This has two parts. First, interacting with friends can be really helpful when you’re feeling anxious. Socialising releases oxytocin (the love hormone), which, while not an instant fix-it, can help us feel calmer and more positive. So if you’re feeling anxious, it’s worth seeing if some friends are free to hang out.
Second, it’s worth communicating with your friends to let them know what you’re going through and what you need from them. Talking about your mental health can be scary, but if your friends are really your friends, they’ll want to support you. And the only way they can do that is by knowing what’s going on. Maybe you want their understanding if you’re acting a bit strangely. Maybe you need to bend their ear for a bit, sans guilt. Maybe something they do, thinking they’re being helpful, is negatively affecting you, and you need them to stop. Whatever it is, the only way to get this is to ask for it.
9. Challenge negative thoughts.
There are loads of different therapy techniques for anxiety, from cognitive behavioural therapy to mindfulness. All have their merits, some might work for you, some might not. One of the most useful therapy techniques I’ve found though, is learning to question my negative thoughts.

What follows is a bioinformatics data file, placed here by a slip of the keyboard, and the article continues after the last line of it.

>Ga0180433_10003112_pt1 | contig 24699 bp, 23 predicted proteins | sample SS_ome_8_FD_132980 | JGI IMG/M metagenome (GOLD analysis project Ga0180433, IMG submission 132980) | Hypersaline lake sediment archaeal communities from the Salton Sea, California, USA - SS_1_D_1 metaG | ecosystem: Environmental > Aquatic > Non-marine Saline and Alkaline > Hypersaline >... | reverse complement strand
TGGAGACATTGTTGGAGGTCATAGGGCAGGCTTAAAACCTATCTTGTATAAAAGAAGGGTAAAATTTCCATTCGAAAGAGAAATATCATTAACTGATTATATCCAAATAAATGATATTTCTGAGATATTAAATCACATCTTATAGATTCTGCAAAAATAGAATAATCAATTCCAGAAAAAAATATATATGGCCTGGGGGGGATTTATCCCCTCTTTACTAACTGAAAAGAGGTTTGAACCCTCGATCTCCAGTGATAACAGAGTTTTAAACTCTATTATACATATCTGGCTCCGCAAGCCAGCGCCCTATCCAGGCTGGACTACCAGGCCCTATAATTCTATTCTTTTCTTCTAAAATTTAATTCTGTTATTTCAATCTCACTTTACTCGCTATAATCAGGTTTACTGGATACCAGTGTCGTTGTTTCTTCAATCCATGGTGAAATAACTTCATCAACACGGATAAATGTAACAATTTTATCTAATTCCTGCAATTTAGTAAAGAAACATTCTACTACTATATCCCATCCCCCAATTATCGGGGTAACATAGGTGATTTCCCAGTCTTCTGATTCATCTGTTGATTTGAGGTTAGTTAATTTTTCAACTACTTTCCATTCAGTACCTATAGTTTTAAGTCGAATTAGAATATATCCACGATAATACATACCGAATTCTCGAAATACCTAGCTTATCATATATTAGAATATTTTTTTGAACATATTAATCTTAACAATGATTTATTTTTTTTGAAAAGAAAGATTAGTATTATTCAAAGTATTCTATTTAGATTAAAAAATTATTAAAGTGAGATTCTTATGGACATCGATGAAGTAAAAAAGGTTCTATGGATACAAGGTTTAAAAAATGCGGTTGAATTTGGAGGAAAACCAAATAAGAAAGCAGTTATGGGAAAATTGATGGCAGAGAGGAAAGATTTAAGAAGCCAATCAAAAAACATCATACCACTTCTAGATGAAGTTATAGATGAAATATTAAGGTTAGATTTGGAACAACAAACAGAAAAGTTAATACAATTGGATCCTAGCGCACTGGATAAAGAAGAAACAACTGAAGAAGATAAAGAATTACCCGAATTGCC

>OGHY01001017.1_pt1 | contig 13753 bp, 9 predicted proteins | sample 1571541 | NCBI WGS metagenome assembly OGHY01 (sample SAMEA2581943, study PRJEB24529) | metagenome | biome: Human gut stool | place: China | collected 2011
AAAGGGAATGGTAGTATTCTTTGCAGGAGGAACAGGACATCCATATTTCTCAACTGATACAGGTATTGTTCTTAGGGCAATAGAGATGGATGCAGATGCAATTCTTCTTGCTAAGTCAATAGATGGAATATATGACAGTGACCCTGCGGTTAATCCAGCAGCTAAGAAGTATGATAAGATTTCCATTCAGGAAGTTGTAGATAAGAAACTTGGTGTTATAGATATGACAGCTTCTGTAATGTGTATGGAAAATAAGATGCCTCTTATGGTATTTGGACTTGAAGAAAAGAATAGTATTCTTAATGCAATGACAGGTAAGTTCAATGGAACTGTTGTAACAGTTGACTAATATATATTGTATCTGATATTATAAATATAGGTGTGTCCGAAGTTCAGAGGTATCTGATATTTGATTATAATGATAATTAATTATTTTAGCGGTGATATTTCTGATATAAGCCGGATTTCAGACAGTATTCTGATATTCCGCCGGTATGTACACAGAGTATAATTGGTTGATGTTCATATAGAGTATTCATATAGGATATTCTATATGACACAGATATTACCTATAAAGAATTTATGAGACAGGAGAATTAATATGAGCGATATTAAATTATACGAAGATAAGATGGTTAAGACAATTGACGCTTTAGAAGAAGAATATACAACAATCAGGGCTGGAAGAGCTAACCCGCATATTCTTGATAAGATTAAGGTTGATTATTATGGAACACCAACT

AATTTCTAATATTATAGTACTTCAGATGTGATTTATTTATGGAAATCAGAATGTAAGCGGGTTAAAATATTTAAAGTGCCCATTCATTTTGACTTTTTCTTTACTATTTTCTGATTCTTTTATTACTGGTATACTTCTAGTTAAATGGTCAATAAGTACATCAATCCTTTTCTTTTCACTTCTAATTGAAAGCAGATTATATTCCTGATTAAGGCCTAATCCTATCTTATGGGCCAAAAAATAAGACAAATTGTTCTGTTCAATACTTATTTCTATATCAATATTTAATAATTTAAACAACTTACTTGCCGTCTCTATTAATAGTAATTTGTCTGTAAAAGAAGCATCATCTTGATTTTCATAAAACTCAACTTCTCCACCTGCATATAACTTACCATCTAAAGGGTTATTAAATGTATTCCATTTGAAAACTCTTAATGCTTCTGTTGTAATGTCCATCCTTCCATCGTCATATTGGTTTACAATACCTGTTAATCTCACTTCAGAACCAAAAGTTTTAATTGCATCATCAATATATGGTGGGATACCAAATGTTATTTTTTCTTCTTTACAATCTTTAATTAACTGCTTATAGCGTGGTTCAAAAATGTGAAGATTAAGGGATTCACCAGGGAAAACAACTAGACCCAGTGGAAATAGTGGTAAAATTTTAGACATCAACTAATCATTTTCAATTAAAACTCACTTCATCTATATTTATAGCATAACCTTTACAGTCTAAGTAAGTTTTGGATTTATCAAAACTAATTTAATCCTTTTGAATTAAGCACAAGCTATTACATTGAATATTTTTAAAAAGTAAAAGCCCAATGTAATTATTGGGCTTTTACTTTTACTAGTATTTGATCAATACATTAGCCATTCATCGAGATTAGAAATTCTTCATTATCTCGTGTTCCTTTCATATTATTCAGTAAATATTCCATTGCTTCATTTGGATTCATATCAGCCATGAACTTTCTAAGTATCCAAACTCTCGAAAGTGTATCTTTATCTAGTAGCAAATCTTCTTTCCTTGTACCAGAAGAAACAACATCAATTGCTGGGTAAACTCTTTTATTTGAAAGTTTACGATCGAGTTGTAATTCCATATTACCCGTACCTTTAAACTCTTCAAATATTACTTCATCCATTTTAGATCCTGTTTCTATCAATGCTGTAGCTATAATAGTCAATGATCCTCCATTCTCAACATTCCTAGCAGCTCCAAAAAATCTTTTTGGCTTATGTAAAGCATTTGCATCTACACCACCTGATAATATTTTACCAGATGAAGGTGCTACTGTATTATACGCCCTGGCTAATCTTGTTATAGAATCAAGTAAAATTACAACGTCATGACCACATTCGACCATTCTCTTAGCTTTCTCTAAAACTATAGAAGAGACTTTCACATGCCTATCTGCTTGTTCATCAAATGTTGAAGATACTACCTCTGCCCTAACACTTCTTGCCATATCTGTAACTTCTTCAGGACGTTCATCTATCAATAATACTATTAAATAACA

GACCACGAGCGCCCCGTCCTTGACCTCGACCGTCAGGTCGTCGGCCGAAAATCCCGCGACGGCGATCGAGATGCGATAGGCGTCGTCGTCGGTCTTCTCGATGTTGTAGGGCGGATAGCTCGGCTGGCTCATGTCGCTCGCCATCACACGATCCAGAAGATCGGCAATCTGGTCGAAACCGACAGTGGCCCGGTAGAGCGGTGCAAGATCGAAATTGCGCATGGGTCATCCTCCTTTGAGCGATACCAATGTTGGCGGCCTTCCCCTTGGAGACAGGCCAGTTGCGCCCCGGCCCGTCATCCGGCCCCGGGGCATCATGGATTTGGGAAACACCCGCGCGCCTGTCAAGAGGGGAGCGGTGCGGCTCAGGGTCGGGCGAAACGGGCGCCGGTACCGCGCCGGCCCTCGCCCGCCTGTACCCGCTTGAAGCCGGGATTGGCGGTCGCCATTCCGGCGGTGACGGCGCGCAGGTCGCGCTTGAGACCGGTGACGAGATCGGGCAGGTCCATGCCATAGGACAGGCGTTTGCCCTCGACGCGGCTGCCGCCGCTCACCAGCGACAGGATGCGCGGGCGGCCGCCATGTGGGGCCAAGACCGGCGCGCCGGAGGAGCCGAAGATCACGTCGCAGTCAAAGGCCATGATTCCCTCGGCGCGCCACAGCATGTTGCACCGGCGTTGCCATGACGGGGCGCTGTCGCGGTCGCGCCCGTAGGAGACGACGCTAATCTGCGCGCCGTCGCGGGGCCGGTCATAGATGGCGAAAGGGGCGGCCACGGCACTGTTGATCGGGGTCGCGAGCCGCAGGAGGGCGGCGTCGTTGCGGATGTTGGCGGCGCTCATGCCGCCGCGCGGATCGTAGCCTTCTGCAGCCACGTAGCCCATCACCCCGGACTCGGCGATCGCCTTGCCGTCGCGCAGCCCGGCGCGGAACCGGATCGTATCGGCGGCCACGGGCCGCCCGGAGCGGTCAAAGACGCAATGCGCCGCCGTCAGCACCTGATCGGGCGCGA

For instance, a lot of my anxiety is social, and I often worry that when I talk to people I’m annoying them, so by not speaking to them, I’m doing them a favour. Now when I think that, I try to turn it on its head – by staying quiet, or walking away from a conversation, am I actually coming off as rude? Maybe, rather than saving the other person from my awkward chit chat, I’ve inadvertently made them feel anxious or rejected.
Challenging negative thoughts, and trying to look at them another way, can help to change negative behaviour patterns and prevent you from wallowing in a bad headspace.